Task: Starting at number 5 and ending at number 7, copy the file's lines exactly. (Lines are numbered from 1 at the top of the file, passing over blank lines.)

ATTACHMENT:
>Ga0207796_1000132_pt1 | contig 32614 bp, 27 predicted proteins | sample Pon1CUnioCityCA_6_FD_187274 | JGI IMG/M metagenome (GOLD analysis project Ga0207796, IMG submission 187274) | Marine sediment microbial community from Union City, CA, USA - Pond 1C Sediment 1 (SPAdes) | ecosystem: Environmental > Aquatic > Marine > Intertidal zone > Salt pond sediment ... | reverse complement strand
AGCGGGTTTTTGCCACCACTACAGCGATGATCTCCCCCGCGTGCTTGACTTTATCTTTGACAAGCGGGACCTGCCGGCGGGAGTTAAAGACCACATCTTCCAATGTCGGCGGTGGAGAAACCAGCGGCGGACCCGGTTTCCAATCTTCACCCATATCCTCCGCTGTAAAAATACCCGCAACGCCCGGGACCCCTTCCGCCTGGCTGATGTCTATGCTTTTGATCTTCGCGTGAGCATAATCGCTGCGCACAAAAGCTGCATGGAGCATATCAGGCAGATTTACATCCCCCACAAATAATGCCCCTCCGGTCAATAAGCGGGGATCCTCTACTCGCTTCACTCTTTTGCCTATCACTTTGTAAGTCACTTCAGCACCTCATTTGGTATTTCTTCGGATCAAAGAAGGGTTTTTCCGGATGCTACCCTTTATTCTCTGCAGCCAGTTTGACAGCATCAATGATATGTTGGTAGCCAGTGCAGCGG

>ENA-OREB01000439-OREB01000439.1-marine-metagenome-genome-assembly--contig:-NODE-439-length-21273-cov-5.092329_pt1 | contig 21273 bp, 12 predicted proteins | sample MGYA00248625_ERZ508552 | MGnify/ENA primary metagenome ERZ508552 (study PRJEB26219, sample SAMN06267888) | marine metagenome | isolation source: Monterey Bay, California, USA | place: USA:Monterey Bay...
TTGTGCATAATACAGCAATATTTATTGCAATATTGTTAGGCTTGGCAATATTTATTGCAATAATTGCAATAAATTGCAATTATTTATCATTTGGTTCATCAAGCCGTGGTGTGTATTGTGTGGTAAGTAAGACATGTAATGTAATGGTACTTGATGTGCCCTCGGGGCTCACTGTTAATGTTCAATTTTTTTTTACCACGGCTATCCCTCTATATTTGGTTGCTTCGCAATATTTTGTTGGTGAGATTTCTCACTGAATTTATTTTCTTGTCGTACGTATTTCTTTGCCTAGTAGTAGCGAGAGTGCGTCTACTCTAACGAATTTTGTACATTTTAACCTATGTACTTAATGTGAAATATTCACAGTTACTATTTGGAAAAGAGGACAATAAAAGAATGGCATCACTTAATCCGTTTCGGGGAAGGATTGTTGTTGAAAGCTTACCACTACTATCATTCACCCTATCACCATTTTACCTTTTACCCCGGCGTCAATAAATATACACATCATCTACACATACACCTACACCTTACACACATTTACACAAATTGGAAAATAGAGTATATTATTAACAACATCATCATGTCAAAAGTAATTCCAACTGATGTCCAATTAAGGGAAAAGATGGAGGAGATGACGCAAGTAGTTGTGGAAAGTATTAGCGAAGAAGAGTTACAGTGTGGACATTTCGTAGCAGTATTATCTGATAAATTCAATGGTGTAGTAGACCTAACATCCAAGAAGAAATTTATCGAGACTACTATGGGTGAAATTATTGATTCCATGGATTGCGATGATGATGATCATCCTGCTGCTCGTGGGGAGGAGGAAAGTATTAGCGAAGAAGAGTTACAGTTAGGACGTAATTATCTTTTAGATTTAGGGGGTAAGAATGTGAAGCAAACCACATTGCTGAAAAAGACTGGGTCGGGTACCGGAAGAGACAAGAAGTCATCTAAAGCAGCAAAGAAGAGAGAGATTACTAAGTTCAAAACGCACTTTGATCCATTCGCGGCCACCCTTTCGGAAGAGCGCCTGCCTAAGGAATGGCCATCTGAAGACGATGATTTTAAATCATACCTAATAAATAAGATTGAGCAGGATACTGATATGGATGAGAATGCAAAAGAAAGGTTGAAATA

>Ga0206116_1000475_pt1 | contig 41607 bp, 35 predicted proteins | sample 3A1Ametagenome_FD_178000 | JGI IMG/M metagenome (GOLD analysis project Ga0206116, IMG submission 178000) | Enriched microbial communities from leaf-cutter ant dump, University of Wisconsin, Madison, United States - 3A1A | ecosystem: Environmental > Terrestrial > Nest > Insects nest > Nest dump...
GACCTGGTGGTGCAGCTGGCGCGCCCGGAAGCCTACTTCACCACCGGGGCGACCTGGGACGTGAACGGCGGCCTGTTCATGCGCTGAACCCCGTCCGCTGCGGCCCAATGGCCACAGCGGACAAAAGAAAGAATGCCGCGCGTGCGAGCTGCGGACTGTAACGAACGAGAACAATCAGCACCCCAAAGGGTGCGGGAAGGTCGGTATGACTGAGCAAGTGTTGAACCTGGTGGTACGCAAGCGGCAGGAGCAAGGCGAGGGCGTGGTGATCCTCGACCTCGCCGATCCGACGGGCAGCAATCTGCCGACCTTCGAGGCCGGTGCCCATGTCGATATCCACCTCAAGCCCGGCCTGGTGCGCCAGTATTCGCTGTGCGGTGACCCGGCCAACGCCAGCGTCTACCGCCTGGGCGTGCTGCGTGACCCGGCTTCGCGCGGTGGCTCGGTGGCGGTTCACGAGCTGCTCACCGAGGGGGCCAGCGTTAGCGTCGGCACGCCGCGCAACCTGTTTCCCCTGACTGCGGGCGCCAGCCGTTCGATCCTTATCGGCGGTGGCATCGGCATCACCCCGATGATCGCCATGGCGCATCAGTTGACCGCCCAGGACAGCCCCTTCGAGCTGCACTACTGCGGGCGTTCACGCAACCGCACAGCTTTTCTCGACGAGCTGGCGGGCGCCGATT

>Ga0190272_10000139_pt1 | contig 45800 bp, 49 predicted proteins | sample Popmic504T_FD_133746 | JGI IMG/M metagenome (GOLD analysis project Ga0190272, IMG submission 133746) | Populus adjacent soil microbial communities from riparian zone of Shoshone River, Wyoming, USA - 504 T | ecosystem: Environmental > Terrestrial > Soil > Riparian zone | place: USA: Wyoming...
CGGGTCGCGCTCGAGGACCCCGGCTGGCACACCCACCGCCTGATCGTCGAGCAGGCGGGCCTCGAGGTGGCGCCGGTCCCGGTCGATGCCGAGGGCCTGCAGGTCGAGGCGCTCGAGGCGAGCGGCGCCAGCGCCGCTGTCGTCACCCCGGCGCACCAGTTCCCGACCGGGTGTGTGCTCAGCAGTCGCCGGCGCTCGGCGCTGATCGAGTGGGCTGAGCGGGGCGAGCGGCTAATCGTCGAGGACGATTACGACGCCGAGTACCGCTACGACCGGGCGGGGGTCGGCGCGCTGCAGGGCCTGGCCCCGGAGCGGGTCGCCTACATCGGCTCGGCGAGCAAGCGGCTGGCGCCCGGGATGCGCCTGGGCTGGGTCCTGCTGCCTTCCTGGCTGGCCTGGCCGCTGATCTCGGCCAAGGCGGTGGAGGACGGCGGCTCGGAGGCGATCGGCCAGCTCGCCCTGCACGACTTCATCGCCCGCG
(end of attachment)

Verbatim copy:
>Ga0206116_1000475_pt1 | contig 41607 bp, 35 predicted proteins | sample 3A1Ametagenome_FD_178000 | JGI IMG/M metagenome (GOLD analysis project Ga0206116, IMG submission 178000) | Enriched microbial communities from leaf-cutter ant dump, University of Wisconsin, Madison, United States - 3A1A | ecosystem: Environmental > Terrestrial > Nest > Insects nest > Nest dump...
GACCTGGTGGTGCAGCTGGCGCGCCCGGAAGCCTACTTCACCACCGGGGCGACCTGGGACGTGAACGGCGGCCTGTTCATGCGCTGAACCCCGTCCGCTGCGGCCCAATGGCCACAGCGGACAAAAGAAAGAATGCCGCGCGTGCGAGCTGCGGACTGTAACGAACGAGAACAATCAGCACCCCAAAGGGTGCGGGAAGGTCGGTATGACTGAGCAAGTGTTGAACCTGGTGGTACGCAAGCGGCAGGAGCAAGGCGAGGGCGTGGTGATCCTCGACCTCGCCGATCCGACGGGCAGCAATCTGCCGACCTTCGAGGCCGGTGCCCATGTCGATATCCACCTCAAGCCCGGCCTGGTGCGCCAGTATTCGCTGTGCGGTGACCCGGCCAACGCCAGCGTCTACCGCCTGGGCGTGCTGCGTGACCCGGCTTCGCGCGGTGGCTCGGTGGCGGTTCACGAGCTGCTCACCGAGGGGGCCAGCGTTAGCGTCGGCACGCCGCGCAACCTGTTTCCCCTGACTGCGGGCGCCAGCCGTTCGATCCTTATCGGCGGTGGCATCGGCATCACCCCGATGATCGCCATGGCGCATCAGTTGACCGCCCAGGACAGCCCCTTCGAGCTGCACTACTGCGGGCGTTCACGCAACCGCACAGCTTTTCTCGACGAGCTGGCGGGCGCCGATT

>Ga0190272_10000139_pt1 | contig 45800 bp, 49 predicted proteins | sample Popmic504T_FD_133746 | JGI IMG/M metagenome (GOLD analysis project Ga0190272, IMG submission 133746) | Populus adjacent soil microbial communities from riparian zone of Shoshone River, Wyoming, USA - 504 T | ecosystem: Environmental > Terrestrial > Soil > Riparian zone | place: USA: Wyoming...